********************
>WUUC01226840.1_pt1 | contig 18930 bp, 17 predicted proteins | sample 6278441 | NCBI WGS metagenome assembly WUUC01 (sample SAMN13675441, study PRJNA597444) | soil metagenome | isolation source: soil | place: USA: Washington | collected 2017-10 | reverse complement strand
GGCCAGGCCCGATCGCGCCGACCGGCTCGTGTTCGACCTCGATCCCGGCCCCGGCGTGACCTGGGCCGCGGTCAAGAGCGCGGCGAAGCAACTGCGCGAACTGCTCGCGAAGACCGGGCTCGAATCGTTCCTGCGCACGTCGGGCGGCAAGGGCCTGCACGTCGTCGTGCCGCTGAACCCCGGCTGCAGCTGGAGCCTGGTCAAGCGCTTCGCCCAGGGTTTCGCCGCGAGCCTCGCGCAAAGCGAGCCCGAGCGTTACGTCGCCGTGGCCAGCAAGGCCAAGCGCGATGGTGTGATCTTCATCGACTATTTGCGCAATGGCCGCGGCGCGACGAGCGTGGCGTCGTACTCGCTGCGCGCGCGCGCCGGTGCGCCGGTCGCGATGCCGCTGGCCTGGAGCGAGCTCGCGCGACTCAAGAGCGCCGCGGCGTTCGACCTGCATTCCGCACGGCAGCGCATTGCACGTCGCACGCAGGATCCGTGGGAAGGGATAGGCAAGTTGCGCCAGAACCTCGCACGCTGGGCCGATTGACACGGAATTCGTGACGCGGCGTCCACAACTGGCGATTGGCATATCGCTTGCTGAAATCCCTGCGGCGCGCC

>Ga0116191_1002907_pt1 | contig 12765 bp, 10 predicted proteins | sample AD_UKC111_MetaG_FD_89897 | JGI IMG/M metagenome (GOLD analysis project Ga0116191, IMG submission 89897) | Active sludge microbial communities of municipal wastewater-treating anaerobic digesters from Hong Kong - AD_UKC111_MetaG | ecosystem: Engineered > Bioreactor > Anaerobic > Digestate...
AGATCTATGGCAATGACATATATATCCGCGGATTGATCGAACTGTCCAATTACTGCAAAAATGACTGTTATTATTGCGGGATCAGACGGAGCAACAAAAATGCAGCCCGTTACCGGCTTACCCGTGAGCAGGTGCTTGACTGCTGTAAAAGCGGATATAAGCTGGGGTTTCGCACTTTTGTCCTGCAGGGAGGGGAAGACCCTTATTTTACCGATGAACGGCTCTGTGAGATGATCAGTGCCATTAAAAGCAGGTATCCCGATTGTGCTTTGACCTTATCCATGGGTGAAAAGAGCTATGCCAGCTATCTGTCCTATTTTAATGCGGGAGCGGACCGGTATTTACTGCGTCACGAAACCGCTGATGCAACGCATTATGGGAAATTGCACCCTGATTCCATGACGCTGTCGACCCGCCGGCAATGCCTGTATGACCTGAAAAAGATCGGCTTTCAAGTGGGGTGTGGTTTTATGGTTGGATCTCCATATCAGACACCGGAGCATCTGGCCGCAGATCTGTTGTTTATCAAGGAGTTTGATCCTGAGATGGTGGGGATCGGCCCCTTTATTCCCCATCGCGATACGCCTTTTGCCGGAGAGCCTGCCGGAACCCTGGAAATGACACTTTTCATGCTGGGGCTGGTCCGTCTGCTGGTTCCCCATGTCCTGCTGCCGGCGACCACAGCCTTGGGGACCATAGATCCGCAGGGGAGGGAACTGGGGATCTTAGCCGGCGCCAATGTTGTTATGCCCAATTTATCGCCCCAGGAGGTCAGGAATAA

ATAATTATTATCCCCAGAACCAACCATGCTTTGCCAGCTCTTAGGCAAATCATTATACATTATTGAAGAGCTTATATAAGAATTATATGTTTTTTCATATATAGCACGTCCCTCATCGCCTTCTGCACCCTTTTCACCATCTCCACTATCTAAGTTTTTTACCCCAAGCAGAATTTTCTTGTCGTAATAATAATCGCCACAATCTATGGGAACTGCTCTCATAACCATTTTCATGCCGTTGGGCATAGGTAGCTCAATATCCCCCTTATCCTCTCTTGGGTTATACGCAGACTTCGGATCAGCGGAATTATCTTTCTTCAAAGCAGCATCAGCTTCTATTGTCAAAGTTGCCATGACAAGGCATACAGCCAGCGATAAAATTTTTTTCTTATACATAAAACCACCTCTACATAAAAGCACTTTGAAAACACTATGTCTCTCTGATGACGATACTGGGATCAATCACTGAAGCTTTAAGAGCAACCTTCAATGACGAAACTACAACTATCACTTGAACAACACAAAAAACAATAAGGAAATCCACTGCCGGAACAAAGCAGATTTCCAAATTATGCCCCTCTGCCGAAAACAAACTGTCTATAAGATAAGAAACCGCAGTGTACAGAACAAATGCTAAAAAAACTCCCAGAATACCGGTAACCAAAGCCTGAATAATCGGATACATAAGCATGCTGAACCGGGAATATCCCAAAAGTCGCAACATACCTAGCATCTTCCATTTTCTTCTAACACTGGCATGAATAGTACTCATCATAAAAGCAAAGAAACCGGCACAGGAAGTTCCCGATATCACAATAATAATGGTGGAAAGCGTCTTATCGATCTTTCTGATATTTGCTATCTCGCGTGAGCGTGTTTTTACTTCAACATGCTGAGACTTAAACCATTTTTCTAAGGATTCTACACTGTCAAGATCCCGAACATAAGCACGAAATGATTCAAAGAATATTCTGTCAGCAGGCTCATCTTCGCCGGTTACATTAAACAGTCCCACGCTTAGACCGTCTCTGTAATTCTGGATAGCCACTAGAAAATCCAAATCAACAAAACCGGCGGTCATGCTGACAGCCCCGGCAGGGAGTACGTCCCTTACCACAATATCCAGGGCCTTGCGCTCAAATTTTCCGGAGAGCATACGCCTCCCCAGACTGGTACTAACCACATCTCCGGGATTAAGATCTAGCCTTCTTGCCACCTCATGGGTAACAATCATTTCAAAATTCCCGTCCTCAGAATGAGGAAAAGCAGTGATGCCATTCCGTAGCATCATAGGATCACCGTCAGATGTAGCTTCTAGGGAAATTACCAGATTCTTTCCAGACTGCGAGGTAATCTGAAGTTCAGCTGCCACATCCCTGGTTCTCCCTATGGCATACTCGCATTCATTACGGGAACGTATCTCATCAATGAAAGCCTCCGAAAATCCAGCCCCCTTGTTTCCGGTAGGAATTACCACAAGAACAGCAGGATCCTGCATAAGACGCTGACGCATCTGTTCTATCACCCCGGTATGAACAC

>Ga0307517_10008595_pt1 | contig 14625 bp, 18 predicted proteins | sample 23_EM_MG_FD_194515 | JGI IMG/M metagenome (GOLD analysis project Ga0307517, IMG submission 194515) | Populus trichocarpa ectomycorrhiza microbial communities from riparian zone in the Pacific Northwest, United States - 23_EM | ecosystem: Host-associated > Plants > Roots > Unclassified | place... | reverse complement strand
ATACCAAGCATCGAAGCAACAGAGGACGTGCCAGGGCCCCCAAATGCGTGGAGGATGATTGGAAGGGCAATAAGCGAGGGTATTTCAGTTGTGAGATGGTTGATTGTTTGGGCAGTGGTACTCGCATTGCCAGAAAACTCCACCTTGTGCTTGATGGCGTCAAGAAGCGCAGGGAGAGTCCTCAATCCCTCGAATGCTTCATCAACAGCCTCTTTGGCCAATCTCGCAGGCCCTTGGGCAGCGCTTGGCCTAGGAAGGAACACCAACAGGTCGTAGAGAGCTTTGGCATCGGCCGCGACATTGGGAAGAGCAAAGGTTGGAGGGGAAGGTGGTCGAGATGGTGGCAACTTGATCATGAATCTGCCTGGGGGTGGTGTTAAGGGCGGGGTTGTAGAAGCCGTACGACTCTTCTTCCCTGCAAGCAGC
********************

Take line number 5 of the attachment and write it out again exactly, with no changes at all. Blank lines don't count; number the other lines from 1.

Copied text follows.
ATAATTATTATCCCCAGAACCAACCATGCTTTGCCAGCTCTTAGGCAAATCATTATACATTATTGAAGAGCTTATATAAGAATTATATGTTTTTTCATATATAGCACGTCCCTCATCGCCTTCTGCACCCTTTTCACCATCTCCACTATCTAAGTTTTTTACCCCAAGCAGAATTTTCTTGTCGTAATAATAATCGCCACAATCTATGGGAACTGCTCTCATAACCATTTTCATGCCGTTGGGCATAGGTAGCTCAATATCCCCCTTATCCTCTCTTGGGTTATACGCAGACTTCGGATCAGCGGAATTATCTTTCTTCAAAGCAGCATCAGCTTCTATTGTCAAAGTTGCCATGACAAGGCATACAGCCAGCGATAAAATTTTTTTCTTATACATAAAACCACCTCTACATAAAAGCACTTTGAAAACACTATGTCTCTCTGATGACGATACTGGGATCAATCACTGAAGCTTTAAGAGCAACCTTCAATGACGAAACTACAACTATCACTTGAACAACACAAAAAACAATAAGGAAATCCACTGCCGGAACAAAGCAGATTTCCAAATTATGCCCCTCTGCCGAAAACAAACTGTCTATAAGATAAGAAACCGCAGTGTACAGAACAAATGCTAAAAAAACTCCCAGAATACCGGTAACCAAAGCCTGAATAATCGGATACATAAGCATGCTGAACCGGGAATATCCCAAAAGTCGCAACATACCTAGCATCTTCCATTTTCTTCTAACACTGGCATGAATAGTACTCATCATAAAAGCAAAGAAACCGGCACAGGAAGTTCCCGATATCACAATAATAATGGTGGAAAGCGTCTTATCGATCTTTCTGATATTTGCTATCTCGCGTGAGCGTGTTTTTACTTCAACATGCTGAGACTTAAACCATTTTTCTAAGGATTCTACACTGTCAAGATCCCGAACATAAGCACGAAATGATTCAAAGAATATTCTGTCAGCAGGCTCATCTTCGCCGGTTACATTAAACAGTCCCACGCTTAGACCGTCTCTGTAATTCTGGATAGCCACTAGAAAATCCAAATCAACAAAACCGGCGGTCATGCTGACAGCCCCGGCAGGGAGTACGTCCCTTACCACAATATCCAGGGCCTTGCGCTCAAATTTTCCGGAGAGCATACGCCTCCCCAGACTGGTACTAACCACATCTCCGGGATTAAGATCTAGCCTTCTTGCCACCTCATGGGTAACAATCATTTCAAAATTCCCGTCCTCAGAATGAGGAAAAGCAGTGATGCCATTCCGTAGCATCATAGGATCACCGTCAGATGTAGCTTCTAGGGAAATTACCAGATTCTTTCCAGACTGCGAGGTAATCTGAAGTTCAGCTGCCACATCCCTGGTTCTCCCTATGGCATACTCGCATTCATTACGGGAACGTATCTCATCAATGAAAGCCTCCGAAAATCCAGCCCCCTTGTTTCCGGTAGGAATTACCACAAGAACAGCAGGATCCTGCATAAGACGCTGACGCATCTGTTCTATCACCCCGGTATGAACAC